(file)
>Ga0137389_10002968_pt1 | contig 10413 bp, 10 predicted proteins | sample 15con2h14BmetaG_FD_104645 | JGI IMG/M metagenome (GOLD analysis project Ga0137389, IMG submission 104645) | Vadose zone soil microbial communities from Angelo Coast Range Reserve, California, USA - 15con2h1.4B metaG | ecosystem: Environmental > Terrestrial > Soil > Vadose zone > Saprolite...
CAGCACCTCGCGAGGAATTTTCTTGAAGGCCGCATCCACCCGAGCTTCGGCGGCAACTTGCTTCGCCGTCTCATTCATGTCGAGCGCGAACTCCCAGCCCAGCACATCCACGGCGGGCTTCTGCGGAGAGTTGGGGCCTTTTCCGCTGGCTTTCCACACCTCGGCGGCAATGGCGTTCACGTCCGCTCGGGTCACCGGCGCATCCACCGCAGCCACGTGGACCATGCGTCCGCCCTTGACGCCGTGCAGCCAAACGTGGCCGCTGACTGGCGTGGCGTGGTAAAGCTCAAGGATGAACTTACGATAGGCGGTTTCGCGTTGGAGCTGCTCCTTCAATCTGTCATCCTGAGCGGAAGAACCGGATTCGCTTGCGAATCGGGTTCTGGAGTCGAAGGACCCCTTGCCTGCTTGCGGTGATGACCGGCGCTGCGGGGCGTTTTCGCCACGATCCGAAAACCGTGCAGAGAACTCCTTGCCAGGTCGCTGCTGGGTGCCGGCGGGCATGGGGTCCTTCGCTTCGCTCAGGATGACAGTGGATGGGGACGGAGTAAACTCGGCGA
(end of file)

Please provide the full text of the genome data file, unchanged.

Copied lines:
>Ga0137389_10002968_pt1 | contig 10413 bp, 10 predicted proteins | sample 15con2h14BmetaG_FD_104645 | JGI IMG/M metagenome (GOLD analysis project Ga0137389, IMG submission 104645) | Vadose zone soil microbial communities from Angelo Coast Range Reserve, California, USA - 15con2h1.4B metaG | ecosystem: Environmental > Terrestrial > Soil > Vadose zone > Saprolite...
CAGCACCTCGCGAGGAATTTTCTTGAAGGCCGCATCCACCCGAGCTTCGGCGGCAACTTGCTTCGCCGTCTCATTCATGTCGAGCGCGAACTCCCAGCCCAGCACATCCACGGCGGGCTTCTGCGGAGAGTTGGGGCCTTTTCCGCTGGCTTTCCACACCTCGGCGGCAATGGCGTTCACGTCCGCTCGGGTCACCGGCGCATCCACCGCAGCCACGTGGACCATGCGTCCGCCCTTGACGCCGTGCAGCCAAACGTGGCCGCTGACTGGCGTGGCGTGGTAAAGCTCAAGGATGAACTTACGATAGGCGGTTTCGCGTTGGAGCTGCTCCTTCAATCTGTCATCCTGAGCGGAAGAACCGGATTCGCTTGCGAATCGGGTTCTGGAGTCGAAGGACCCCTTGCCTGCTTGCGGTGATGACCGGCGCTGCGGGGCGTTTTCGCCACGATCCGAAAACCGTGCAGAGAACTCCTTGCCAGGTCGCTGCTGGGTGCCGGCGGGCATGGGGTCCTTCGCTTCGCTCAGGATGACAGTGGATGGGGACGGAGTAAACTCGGCGA